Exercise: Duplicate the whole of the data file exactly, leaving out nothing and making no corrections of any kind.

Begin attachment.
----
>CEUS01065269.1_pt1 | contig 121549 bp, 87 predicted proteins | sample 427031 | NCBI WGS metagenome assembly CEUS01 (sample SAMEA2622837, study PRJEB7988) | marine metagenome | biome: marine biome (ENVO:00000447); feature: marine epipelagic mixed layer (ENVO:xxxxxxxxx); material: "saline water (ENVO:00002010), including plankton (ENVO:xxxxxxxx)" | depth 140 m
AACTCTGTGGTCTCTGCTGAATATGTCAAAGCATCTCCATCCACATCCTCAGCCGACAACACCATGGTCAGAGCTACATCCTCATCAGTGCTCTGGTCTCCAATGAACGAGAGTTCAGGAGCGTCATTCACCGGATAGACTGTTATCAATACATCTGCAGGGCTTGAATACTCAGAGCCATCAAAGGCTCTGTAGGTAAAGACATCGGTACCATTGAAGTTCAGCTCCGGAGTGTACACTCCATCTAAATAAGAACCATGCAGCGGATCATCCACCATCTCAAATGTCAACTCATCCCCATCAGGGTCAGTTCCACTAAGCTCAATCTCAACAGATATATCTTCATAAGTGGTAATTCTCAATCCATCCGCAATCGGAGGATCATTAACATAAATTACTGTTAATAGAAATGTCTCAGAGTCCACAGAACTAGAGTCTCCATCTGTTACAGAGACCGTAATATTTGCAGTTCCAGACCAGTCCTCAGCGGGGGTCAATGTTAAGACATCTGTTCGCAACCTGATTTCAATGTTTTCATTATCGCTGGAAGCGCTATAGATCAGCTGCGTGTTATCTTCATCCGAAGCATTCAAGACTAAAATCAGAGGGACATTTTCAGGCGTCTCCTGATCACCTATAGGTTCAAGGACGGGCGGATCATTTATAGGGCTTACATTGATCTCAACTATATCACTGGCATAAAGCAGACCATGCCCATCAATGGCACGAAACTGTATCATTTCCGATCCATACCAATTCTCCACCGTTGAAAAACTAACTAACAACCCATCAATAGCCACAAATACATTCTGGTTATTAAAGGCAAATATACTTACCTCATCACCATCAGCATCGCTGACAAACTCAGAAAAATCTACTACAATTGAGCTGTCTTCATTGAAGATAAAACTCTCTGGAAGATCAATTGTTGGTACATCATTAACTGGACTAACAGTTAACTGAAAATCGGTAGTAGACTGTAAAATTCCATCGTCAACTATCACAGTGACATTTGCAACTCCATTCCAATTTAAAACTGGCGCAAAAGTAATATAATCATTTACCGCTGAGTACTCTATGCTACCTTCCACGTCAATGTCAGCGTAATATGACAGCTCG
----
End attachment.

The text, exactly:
>CEUS01065269.1_pt1 | contig 121549 bp, 87 predicted proteins | sample 427031 | NCBI WGS metagenome assembly CEUS01 (sample SAMEA2622837, study PRJEB7988) | marine metagenome | biome: marine biome (ENVO:00000447); feature: marine epipelagic mixed layer (ENVO:xxxxxxxxx); material: "saline water (ENVO:00002010), including plankton (ENVO:xxxxxxxx)" | depth 140 m
AACTCTGTGGTCTCTGCTGAATATGTCAAAGCATCTCCATCCACATCCTCAGCCGACAACACCATGGTCAGAGCTACATCCTCATCAGTGCTCTGGTCTCCAATGAACGAGAGTTCAGGAGCGTCATTCACCGGATAGACTGTTATCAATACATCTGCAGGGCTTGAATACTCAGAGCCATCAAAGGCTCTGTAGGTAAAGACATCGGTACCATTGAAGTTCAGCTCCGGAGTGTACACTCCATCTAAATAAGAACCATGCAGCGGATCATCCACCATCTCAAATGTCAACTCATCCCCATCAGGGTCAGTTCCACTAAGCTCAATCTCAACAGATATATCTTCATAAGTGGTAATTCTCAATCCATCCGCAATCGGAGGATCATTAACATAAATTACTGTTAATAGAAATGTCTCAGAGTCCACAGAACTAGAGTCTCCATCTGTTACAGAGACCGTAATATTTGCAGTTCCAGACCAGTCCTCAGCGGGGGTCAATGTTAAGACATCTGTTCGCAACCTGATTTCAATGTTTTCATTATCGCTGGAAGCGCTATAGATCAGCTGCGTGTTATCTTCATCCGAAGCATTCAAGACTAAAATCAGAGGGACATTTTCAGGCGTCTCCTGATCACCTATAGGTTCAAGGACGGGCGGATCATTTATAGGGCTTACATTGATCTCAACTATATCACTGGCATAAAGCAGACCATGCCCATCAATGGCACGAAACTGTATCATTTCCGATCCATACCAATTCTCCACCGTTGAAAAACTAACTAACAACCCATCAATAGCCACAAATACATTCTGGTTATTAAAGGCAAATATACTTACCTCATCACCATCAGCATCGCTGACAAACTCAGAAAAATCTACTACAATTGAGCTGTCTTCATTGAAGATAAAACTCTCTGGAAGATCAATTGTTGGTACATCATTAACTGGACTAACAGTTAACTGAAAATCGGTAGTAGACTGTAAAATTCCATCGTCAACTATCACAGTGACATTTGCAACTCCATTCCAATTTAAAACTGGCGCAAAAGTAATATAATCATTTACCGCTGAGTACTCTATGCTACCTTCCACGTCAATGTCAGCGTAATATGACAGCTCG